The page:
Solving Crochet-Related Problems · Tutorial

Do your crocheted circles look like hexagons?

lianainstitches_crochet_circles_look_like_hexagons_optimized

You sit down to begin a new project that starts off with crocheting a circular shape. Maybe it’s an amigurumi, or maybe it’s a coaster, or possibly even a hat. A few rounds in, you find out that your work looks like a hexagon, and you wonder, what happened? Why doesn’t it look like the finished object in the pattern photos?

Has this ever happened to you? Luckily, there’s an easy way to fix this. I’ll show you how you can modify existing patterns to give you a smooth, round circle instead of a hexagon.

Why does this happen?

Well, to make a circle shape while crocheting in the round, you need to add more stitches to each round as your circle gets bigger. Otherwise, you’ll end up with a cylinder instead of a flat circle. You may have noticed that most circular patterns go something like this:

Make a ring by either: A.) Chain 3 and slip stitch into the first chain to form a small ring, or B.) Create a magic ring (also known as a magic circle.)

Rnd 1: 6 sc into ring. (6 st)
Rnd 2: (2 sc into next st) six times. (12 st)
Rnd 3: (2 sc into next st, sc into next st) six times. (18 st)
Rnd 4: (2 sc into next st, sc into next 2 st) six times. (24 st)
Rnd 5: (2 sc into next st, sc into next 3 st) six times. (30 st)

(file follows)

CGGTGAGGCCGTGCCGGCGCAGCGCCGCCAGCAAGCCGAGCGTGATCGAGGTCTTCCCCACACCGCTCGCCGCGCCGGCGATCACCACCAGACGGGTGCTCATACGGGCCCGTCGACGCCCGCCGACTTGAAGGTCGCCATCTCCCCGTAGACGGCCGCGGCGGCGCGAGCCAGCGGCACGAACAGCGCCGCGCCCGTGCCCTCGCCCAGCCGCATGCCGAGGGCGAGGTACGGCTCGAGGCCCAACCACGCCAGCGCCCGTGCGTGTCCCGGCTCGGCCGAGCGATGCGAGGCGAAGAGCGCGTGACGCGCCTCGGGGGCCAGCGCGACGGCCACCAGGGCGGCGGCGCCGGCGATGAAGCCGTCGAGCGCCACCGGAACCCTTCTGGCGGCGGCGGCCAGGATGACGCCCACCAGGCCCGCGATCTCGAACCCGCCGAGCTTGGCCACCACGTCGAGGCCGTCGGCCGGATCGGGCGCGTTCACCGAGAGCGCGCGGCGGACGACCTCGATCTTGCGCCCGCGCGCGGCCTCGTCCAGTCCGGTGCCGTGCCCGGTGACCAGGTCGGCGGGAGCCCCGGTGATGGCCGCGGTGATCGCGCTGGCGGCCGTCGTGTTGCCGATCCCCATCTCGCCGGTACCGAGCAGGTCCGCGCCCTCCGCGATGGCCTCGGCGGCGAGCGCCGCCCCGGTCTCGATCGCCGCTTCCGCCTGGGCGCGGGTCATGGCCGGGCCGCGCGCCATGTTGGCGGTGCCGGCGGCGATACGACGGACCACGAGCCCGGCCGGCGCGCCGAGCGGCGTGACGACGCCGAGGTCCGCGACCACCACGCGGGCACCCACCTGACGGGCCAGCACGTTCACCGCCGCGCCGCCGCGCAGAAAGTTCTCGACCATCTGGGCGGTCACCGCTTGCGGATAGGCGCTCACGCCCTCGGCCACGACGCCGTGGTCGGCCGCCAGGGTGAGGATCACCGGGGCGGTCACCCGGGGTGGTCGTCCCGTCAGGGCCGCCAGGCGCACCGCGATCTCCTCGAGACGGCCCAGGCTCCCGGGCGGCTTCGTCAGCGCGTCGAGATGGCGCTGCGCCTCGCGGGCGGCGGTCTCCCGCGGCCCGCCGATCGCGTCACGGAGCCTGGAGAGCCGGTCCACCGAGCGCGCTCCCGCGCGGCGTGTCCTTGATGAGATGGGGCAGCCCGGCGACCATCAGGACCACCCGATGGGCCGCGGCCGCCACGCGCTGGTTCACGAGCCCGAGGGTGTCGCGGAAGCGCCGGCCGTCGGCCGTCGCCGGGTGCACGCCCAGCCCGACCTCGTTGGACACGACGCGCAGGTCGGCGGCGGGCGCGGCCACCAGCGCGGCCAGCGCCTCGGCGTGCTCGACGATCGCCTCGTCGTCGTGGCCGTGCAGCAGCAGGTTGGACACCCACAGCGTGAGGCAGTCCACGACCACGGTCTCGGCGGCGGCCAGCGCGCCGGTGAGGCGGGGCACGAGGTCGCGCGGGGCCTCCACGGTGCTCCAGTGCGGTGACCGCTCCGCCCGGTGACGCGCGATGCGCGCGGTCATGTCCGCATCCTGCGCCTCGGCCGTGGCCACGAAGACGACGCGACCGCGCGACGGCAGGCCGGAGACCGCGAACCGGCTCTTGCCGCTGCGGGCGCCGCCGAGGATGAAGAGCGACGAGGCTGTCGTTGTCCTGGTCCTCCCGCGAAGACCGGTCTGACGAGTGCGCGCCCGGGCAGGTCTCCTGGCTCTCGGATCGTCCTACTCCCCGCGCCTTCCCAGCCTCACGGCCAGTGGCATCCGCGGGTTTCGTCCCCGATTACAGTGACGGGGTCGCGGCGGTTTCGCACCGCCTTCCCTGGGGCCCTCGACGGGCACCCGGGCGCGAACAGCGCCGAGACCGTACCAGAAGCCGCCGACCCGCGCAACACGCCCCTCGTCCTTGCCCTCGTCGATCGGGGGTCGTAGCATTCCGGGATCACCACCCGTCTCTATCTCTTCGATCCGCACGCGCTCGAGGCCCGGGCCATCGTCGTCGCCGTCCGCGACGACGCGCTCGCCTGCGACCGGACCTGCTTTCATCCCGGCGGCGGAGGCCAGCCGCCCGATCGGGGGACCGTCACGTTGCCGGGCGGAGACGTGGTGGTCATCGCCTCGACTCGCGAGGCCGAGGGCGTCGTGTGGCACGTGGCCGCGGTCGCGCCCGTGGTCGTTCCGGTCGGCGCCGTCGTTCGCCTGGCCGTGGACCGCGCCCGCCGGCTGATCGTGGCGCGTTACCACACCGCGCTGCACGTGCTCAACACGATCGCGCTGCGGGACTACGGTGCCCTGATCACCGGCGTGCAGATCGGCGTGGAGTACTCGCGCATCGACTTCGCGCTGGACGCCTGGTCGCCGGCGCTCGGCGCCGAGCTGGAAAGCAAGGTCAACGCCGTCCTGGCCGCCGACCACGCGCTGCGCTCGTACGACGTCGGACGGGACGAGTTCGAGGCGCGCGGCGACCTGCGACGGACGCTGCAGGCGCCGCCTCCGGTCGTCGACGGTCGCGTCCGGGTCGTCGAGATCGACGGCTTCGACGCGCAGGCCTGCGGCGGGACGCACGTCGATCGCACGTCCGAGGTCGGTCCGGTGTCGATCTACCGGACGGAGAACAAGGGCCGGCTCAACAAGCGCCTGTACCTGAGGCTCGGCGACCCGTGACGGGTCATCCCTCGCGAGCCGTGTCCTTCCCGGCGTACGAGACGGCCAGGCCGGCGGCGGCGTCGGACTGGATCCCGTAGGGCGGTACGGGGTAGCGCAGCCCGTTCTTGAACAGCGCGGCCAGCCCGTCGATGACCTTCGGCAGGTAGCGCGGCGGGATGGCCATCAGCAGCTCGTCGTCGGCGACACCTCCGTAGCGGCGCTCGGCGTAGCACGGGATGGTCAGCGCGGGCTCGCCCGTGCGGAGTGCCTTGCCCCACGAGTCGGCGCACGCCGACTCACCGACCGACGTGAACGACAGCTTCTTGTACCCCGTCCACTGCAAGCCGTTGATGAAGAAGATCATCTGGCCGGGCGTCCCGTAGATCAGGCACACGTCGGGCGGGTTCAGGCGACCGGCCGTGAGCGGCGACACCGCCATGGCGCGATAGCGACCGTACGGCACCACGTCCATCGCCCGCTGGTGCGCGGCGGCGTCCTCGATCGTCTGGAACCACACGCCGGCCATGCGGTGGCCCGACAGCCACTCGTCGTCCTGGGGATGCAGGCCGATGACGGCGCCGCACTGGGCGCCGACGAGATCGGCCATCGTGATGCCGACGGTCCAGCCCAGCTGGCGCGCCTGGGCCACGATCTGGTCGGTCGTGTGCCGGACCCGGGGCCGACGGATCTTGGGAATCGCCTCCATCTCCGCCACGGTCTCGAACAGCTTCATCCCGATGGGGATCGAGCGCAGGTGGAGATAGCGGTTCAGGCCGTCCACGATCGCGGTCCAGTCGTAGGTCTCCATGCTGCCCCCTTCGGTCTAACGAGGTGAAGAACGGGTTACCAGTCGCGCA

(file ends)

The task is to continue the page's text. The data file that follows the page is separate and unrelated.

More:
Rnd 6: (2 sc into next st, sc into next 4 st) six times. (36 st)
Rnd 7: (2 sc into next st, sc into next 5 st) six times. (42 st)
Rnd 8: (2 sc into next st, sc into next 6 st) six times. (48 st)

Basically, after the first round, each round will have 6 increases. (By increase: I’m referring to when you perform 2 of the same stitch into one stitch – in this case, 2 sc into next st.)

With each bigger round, you’ll add more single stitches (in this case, single crochet) to the round. Round 2 only has increases. Round 3 has 6 single crochets, spaced out evenly between the increases. As you progress through the rounds, you add 6 more total single stitches to each round. These single stitches should be evenly spaced between increases.

But when you try to make a circle with the directions written above, all the increases you make will end up on top of the increases in the previous row. Some people describe this as “stacking” increases – because the increases end up stacked on top of each other.

This leads to the hexagon shape, because when you perform an increase, you’re putting more yarn in a small area than when you perform single stitches. If your increases are all stacked, that means you’re concentrating more yarn material in certain areas – specifically, in 6 specific areas. Think of your crocheted circle as a bicycle wheel with 6 spokes. The extra material ends up sitting right along each spoke.

lianainstitches_crochet_circles_look_like_hexagons_increases_colored_diagram_optimized
Increases were done in turquoise. Single crochets were done in cream.

When you try to flatten out your work, well, all that extra material/yarn has to go somewhere! It ends up jutting out of the edge of your circle in 6 areas, turning it into a hexagon.

How to fix this:

To achieve a circle, you want to make sure your increases don’t end up stacked. You want them to be spread out, so the increases can’t stack and end up jutting out into a hexagon shape.